The speaking stones

These stones speak a level language,
murmured word by word,
a speech pocked and porous with loss,
redressed by the slow hungers of weathering.
And there, in the broken choir, children
are all raised voice, loving the play of outline
and absence where the dissembled god
has shared his shape and homed us.
At the end of the nave, the east front stands
Both altered and unchanged,
its arch guttural and uvular.
and what comes across, half-said
into all that space, is that it's enough
to love the air we move through.
Rachael Boast

from Stolen Weather (St Andrews: Castle House Books, 2006)

Reproduced by permission of the author.
Rachael Boast

Born in Suffolk in 1975, Rachael Boast studied literature and philosophy at Wolverhampton University and then relocated to the West Country for ten years. In 2005 she moved to St Andrews to begin an MLit in Creative Writing and  her PhD was an examination of poetic technique with reference to The Book of Job. Her work has appeared in several magazines, including Archipelago, Markings and The Yellow Nib, and anthologies, including The Heart as Origami (Rising Fire Press), Stolen Weather (Castle House Press) and Addicted to Brightness (Long Lunch Press). She currently divides her time between Bristol and Fife. Her first collection, Sidereal, was published by Picador in May 2011 and won the Forward Prize for Best First Collection. This was followed by Pilgrim's Flower (Picador) in 2013 and Void Studies (Picador) in 2016.

Read more about this poet
About Caritas

This poem was included in Best Scottish Poems 2007. Best Scottish Poems is an online publication, consisting of 20 poems chosen by a different editor each year, with comments by the editor and poets. It provides a personal overview of a year of Scottish poetry. The editor in 2007 was Alan Spence.

Editor's comment: 
Rachael Boast is another poet whose work I hadn't read before. There's a lovely confident ease of movement to this one, an inherent musicality that doesn't descend into over-obvious sonority, empty onomatopoeia for its own sake. It's a fourteen-liner, flirts with the sonnet form without being limited by its too-tight constraints - it lets the content shape the form instead of the other way about. The final couplet is pitch-perfect, moves through to a note of quiet grateful acceptance, ending with love, echoing the earlier line about the children loving the play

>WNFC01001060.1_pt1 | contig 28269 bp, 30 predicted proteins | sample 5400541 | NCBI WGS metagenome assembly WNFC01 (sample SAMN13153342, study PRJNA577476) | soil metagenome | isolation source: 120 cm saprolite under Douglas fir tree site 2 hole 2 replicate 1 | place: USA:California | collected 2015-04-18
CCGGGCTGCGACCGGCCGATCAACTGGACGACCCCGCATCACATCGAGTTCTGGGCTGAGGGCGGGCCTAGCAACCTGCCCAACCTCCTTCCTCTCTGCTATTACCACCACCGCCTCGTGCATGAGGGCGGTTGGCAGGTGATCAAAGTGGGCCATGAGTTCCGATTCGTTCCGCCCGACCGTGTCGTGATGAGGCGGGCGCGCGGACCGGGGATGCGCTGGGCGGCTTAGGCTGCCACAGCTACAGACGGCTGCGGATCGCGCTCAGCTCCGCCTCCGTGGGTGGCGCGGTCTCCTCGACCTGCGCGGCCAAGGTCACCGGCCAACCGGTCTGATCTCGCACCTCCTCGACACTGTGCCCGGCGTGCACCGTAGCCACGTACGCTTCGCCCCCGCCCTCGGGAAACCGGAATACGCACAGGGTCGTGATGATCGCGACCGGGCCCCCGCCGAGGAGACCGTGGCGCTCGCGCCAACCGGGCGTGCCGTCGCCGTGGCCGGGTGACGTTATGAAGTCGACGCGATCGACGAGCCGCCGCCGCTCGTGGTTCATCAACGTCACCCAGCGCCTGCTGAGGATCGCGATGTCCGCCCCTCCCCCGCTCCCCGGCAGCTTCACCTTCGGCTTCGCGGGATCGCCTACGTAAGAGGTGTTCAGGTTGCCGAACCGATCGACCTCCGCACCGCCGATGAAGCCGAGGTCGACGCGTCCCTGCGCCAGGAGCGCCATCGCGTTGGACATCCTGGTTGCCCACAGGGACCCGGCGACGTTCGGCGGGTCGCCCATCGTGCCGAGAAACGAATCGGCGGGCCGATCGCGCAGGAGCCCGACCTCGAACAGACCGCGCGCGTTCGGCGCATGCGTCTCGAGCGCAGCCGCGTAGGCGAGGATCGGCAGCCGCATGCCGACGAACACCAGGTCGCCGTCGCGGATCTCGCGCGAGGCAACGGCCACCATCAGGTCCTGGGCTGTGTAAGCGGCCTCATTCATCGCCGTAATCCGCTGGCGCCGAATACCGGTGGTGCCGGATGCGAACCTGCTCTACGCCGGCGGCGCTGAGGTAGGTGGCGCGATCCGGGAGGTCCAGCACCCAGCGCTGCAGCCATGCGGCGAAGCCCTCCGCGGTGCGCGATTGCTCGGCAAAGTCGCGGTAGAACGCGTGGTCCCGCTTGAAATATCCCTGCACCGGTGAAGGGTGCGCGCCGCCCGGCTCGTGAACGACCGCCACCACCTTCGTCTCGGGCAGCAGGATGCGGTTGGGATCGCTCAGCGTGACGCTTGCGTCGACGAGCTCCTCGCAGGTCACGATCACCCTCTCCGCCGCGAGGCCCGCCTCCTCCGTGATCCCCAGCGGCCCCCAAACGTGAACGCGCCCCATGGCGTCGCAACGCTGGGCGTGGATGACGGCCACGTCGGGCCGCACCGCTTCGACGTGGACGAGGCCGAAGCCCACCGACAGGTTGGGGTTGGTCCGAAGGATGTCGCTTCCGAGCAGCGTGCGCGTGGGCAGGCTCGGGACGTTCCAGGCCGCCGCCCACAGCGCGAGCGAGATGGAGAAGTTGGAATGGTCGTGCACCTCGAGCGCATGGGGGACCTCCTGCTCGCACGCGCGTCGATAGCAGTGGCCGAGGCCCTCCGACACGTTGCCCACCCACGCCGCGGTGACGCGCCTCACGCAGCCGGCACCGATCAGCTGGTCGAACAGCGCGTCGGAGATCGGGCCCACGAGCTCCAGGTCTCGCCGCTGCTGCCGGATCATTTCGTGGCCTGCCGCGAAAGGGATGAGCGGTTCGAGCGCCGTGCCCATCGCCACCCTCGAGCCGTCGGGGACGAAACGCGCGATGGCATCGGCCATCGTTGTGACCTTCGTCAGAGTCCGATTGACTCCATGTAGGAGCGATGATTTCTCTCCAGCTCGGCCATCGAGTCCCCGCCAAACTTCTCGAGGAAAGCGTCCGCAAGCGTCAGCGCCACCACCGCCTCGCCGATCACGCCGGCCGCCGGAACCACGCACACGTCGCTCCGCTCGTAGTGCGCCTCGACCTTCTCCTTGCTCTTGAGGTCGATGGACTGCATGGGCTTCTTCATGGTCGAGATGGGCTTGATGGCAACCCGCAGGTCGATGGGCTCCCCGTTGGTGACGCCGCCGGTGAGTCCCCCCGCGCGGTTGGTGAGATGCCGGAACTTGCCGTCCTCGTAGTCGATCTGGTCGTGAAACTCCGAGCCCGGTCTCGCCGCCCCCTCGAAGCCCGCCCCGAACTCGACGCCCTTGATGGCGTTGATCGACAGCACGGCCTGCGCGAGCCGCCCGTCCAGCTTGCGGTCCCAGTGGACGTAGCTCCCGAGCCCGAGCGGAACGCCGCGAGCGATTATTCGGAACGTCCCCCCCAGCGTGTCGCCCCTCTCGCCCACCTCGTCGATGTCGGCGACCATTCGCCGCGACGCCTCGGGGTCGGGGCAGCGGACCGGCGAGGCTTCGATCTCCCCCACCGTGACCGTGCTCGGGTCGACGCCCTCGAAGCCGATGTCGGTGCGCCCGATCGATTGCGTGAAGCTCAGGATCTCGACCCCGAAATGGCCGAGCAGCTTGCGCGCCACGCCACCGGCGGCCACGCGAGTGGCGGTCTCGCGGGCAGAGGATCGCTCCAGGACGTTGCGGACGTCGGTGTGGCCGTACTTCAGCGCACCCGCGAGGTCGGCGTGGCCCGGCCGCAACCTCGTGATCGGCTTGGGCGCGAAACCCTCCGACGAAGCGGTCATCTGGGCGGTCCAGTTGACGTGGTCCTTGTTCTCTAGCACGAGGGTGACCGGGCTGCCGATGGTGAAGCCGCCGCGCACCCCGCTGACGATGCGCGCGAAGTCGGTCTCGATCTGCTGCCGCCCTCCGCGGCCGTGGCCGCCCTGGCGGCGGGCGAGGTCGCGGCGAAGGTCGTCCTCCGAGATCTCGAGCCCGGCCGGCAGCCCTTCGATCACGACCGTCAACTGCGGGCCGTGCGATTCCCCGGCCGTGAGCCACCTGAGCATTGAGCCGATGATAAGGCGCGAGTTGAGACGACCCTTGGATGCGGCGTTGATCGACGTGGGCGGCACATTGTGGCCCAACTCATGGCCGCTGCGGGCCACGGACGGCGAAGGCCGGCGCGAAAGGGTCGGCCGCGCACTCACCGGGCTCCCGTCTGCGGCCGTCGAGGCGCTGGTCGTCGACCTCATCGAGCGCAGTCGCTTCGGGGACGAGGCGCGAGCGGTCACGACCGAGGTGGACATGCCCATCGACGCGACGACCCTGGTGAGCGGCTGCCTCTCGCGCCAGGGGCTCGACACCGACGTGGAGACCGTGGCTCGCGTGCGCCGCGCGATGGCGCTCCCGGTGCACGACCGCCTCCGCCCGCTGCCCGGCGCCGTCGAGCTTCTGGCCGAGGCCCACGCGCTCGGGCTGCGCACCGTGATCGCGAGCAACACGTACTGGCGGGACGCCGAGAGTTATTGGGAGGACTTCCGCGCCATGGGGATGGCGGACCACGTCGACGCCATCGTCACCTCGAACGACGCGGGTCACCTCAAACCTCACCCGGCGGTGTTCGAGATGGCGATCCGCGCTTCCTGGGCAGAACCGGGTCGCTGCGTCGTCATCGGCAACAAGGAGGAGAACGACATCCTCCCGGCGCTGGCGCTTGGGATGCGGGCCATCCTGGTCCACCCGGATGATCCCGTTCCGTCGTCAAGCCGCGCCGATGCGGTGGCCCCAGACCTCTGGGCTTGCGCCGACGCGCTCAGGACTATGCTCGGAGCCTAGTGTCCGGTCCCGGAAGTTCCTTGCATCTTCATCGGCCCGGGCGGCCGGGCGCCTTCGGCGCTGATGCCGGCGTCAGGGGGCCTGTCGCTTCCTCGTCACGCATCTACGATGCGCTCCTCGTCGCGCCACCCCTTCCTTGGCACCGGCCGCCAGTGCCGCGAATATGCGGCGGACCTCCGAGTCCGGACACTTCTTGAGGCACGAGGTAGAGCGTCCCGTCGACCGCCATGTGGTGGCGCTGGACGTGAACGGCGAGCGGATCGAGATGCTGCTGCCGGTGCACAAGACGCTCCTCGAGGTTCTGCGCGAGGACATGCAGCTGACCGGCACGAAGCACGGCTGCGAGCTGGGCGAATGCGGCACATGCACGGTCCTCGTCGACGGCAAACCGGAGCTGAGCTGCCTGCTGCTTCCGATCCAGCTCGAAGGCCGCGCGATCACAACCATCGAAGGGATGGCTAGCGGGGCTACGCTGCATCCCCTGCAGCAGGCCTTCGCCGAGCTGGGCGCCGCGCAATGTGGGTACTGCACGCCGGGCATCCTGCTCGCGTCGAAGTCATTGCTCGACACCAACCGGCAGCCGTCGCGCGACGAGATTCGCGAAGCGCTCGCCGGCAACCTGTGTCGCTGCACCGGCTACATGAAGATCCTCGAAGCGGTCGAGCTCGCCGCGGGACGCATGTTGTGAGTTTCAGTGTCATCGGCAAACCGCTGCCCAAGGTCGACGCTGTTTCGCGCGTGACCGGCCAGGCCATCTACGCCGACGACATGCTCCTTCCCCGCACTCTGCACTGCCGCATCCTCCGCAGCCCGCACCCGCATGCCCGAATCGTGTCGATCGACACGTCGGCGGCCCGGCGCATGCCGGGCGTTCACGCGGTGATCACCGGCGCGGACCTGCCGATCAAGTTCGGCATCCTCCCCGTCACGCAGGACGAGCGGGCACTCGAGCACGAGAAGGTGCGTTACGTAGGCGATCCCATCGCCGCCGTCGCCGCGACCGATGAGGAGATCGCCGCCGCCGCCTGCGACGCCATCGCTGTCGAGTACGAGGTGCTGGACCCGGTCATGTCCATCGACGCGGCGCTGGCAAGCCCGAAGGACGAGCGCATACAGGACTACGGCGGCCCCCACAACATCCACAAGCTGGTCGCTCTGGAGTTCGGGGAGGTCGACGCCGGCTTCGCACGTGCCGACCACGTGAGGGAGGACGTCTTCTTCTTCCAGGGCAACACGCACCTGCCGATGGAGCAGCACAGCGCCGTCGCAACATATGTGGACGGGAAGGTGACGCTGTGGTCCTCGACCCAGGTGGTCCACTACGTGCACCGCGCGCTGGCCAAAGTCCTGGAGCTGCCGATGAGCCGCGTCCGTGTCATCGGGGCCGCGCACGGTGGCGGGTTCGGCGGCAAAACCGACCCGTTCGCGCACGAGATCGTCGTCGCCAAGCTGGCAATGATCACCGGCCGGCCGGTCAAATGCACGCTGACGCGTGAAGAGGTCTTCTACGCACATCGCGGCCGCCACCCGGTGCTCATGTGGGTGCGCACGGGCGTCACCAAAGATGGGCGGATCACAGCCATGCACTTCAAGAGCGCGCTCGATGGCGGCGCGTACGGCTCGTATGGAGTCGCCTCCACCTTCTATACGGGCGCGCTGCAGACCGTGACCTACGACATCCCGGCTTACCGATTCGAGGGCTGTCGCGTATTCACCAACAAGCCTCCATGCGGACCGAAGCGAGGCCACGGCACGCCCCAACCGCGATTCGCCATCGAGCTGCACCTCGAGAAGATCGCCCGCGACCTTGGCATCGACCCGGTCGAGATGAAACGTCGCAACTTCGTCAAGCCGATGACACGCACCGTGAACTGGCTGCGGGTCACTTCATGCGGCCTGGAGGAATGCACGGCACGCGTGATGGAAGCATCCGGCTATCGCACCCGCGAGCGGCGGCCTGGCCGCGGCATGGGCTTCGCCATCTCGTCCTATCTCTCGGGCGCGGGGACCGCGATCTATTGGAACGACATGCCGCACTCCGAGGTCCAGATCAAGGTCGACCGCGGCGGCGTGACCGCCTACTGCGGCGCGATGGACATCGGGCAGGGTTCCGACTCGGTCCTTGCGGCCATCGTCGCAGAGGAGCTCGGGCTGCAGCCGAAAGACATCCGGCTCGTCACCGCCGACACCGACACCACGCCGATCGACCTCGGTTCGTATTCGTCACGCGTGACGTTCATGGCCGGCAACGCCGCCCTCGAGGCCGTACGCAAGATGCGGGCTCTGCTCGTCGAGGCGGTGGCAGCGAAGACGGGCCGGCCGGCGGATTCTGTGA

Author's note: 
The poem was written in the first couple of months after moving from Bristol to St Andrews. Having soaked up the atmosphere of the Evensong services at Bristol Cathedral, I was trying to come to terms with the fact that the Cathedral at St Andrews was in ruins. After being informed that it had fallen down twice before the stones were eventually carted away to build homes and hearths, I began to see the grounds very differently. Already I'd had a sense of something vivid concealed in the ruined appearance of the place but only began to touch on what that might be when the poem in its various stages started to draw me in.

What the stones had to say about the relationship between matter and spirit, Kirk and worship, came down to a sense that a state of brokenness or ruin can be a preliminary for a deeper generosity, or Caritas; and, more specifically, that (in a poetic sense) the Cathedral only found its culmination of purpose in its collapse. Not all places of worship can embody paradox at that level. To say this is, of course, to subvert the idea of the intended use of an ecclesiastical building; to pull away from matter, towards spirit, or spaciousness of viewpoint. I'd also had in mind a recent discovery that the name 'Jesus' derives from a Hebrew root that denotes 'to be spacious'.

As for the 'half-said', I figured that often a poem can only communicate through 'half-saying' which, as the old Irish poets knew, functions as a form of protection of the subject being described and testifies to its ultimate sacredness. It also entails incompletion, of something not of this world which nevertheless is happy to leave a scent or trace of itself for us to follow.